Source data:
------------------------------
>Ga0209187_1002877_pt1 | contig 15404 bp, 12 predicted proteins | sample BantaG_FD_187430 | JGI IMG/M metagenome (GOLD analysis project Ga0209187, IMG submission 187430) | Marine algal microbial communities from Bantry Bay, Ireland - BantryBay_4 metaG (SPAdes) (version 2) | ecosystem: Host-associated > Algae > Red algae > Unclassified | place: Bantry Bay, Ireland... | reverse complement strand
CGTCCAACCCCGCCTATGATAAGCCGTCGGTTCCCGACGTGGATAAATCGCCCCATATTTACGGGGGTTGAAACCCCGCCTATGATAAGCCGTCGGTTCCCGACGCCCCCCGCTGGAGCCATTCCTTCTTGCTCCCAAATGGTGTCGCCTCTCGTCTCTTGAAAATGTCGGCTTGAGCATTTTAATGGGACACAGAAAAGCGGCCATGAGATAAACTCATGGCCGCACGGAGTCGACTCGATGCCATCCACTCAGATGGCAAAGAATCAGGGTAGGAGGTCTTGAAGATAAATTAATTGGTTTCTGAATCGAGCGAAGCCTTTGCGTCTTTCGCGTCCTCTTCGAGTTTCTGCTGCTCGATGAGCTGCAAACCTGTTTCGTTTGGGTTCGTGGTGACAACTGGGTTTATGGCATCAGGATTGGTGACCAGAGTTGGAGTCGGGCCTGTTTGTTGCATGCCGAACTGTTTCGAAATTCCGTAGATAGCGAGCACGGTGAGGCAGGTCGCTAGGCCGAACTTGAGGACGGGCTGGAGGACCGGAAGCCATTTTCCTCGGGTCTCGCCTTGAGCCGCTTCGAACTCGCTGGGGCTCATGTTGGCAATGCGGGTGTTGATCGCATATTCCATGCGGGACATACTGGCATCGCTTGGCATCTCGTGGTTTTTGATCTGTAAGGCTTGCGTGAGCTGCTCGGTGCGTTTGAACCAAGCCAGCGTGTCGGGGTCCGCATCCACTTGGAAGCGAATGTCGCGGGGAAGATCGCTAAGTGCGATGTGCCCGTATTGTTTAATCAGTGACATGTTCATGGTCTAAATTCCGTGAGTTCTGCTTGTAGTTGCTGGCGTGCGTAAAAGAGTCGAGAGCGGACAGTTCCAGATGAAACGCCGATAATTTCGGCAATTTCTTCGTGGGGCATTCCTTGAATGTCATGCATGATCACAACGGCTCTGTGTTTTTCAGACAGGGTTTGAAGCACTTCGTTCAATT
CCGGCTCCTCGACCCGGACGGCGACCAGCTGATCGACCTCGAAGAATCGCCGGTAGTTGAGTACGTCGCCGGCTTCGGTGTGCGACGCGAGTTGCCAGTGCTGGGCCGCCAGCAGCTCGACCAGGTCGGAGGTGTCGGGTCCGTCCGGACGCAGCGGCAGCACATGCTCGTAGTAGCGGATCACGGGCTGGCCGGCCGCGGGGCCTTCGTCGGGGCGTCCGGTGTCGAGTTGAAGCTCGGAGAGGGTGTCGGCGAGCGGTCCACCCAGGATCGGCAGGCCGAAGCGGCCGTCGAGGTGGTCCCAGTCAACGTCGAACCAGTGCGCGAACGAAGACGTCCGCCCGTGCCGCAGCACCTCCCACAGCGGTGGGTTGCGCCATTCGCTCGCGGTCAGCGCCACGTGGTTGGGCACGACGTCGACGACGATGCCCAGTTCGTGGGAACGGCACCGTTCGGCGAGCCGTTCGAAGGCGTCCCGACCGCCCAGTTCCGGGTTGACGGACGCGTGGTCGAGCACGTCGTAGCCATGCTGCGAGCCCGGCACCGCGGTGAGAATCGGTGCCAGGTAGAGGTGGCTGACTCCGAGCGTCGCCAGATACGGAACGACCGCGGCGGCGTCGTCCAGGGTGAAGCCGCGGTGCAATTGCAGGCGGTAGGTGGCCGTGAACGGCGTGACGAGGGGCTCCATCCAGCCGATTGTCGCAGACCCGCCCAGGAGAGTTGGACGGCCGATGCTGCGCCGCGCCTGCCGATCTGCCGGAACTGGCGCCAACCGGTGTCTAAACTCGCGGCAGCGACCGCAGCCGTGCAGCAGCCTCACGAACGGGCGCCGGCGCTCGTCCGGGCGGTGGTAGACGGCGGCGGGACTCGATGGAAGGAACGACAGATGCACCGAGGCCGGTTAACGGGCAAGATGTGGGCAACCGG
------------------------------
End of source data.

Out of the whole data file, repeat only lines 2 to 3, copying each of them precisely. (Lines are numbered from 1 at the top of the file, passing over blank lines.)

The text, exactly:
CGTCCAACCCCGCCTATGATAAGCCGTCGGTTCCCGACGTGGATAAATCGCCCCATATTTACGGGGGTTGAAACCCCGCCTATGATAAGCCGTCGGTTCCCGACGCCCCCCGCTGGAGCCATTCCTTCTTGCTCCCAAATGGTGTCGCCTCTCGTCTCTTGAAAATGTCGGCTTGAGCATTTTAATGGGACACAGAAAAGCGGCCATGAGATAAACTCATGGCCGCACGGAGTCGACTCGATGCCATCCACTCAGATGGCAAAGAATCAGGGTAGGAGGTCTTGAAGATAAATTAATTGGTTTCTGAATCGAGCGAAGCCTTTGCGTCTTTCGCGTCCTCTTCGAGTTTCTGCTGCTCGATGAGCTGCAAACCTGTTTCGTTTGGGTTCGTGGTGACAACTGGGTTTATGGCATCAGGATTGGTGACCAGAGTTGGAGTCGGGCCTGTTTGTTGCATGCCGAACTGTTTCGAAATTCCGTAGATAGCGAGCACGGTGAGGCAGGTCGCTAGGCCGAACTTGAGGACGGGCTGGAGGACCGGAAGCCATTTTCCTCGGGTCTCGCCTTGAGCCGCTTCGAACTCGCTGGGGCTCATGTTGGCAATGCGGGTGTTGATCGCATATTCCATGCGGGACATACTGGCATCGCTTGGCATCTCGTGGTTTTTGATCTGTAAGGCTTGCGTGAGCTGCTCGGTGCGTTTGAACCAAGCCAGCGTGTCGGGGTCCGCATCCACTTGGAAGCGAATGTCGCGGGGAAGATCGCTAAGTGCGATGTGCCCGTATTGTTTAATCAGTGACATGTTCATGGTCTAAATTCCGTGAGTTCTGCTTGTAGTTGCTGGCGTGCGTAAAAGAGTCGAGAGCGGACAGTTCCAGATGAAACGCCGATAATTTCGGCAATTTCTTCGTGGGGCATTCCTTGAATGTCATGCATGATCACAACGGCTCTGTGTTTTTCAGACAGGGTTTGAAGCACTTCGTTCAATT
CCGGCTCCTCGACCCGGACGGCGACCAGCTGATCGACCTCGAAGAATCGCCGGTAGTTGAGTACGTCGCCGGCTTCGGTGTGCGACGCGAGTTGCCAGTGCTGGGCCGCCAGCAGCTCGACCAGGTCGGAGGTGTCGGGTCCGTCCGGACGCAGCGGCAGCACATGCTCGTAGTAGCGGATCACGGGCTGGCCGGCCGCGGGGCCTTCGTCGGGGCGTCCGGTGTCGAGTTGAAGCTCGGAGAGGGTGTCGGCGAGCGGTCCACCCAGGATCGGCAGGCCGAAGCGGCCGTCGAGGTGGTCCCAGTCAACGTCGAACCAGTGCGCGAACGAAGACGTCCGCCCGTGCCGCAGCACCTCCCACAGCGGTGGGTTGCGCCATTCGCTCGCGGTCAGCGCCACGTGGTTGGGCACGACGTCGACGACGATGCCCAGTTCGTGGGAACGGCACCGTTCGGCGAGCCGTTCGAAGGCGTCCCGACCGCCCAGTTCCGGGTTGACGGACGCGTGGTCGAGCACGTCGTAGCCATGCTGCGAGCCCGGCACCGCGGTGAGAATCGGTGCCAGGTAGAGGTGGCTGACTCCGAGCGTCGCCAGATACGGAACGACCGCGGCGGCGTCGTCCAGGGTGAAGCCGCGGTGCAATTGCAGGCGGTAGGTGGCCGTGAACGGCGTGACGAGGGGCTCCATCCAGCCGATTGTCGCAGACCCGCCCAGGAGAGTTGGACGGCCGATGCTGCGCCGCGCCTGCCGATCTGCCGGAACTGGCGCCAACCGGTGTCTAAACTCGCGGCAGCGACCGCAGCCGTGCAGCAGCCTCACGAACGGGCGCCGGCGCTCGTCCGGGCGGTGGTAGACGGCGGCGGGACTCGATGGAAGGAACGACAGATGCACCGAGGCCGGTTAACGGGCAAGATGTGGGCAACCGG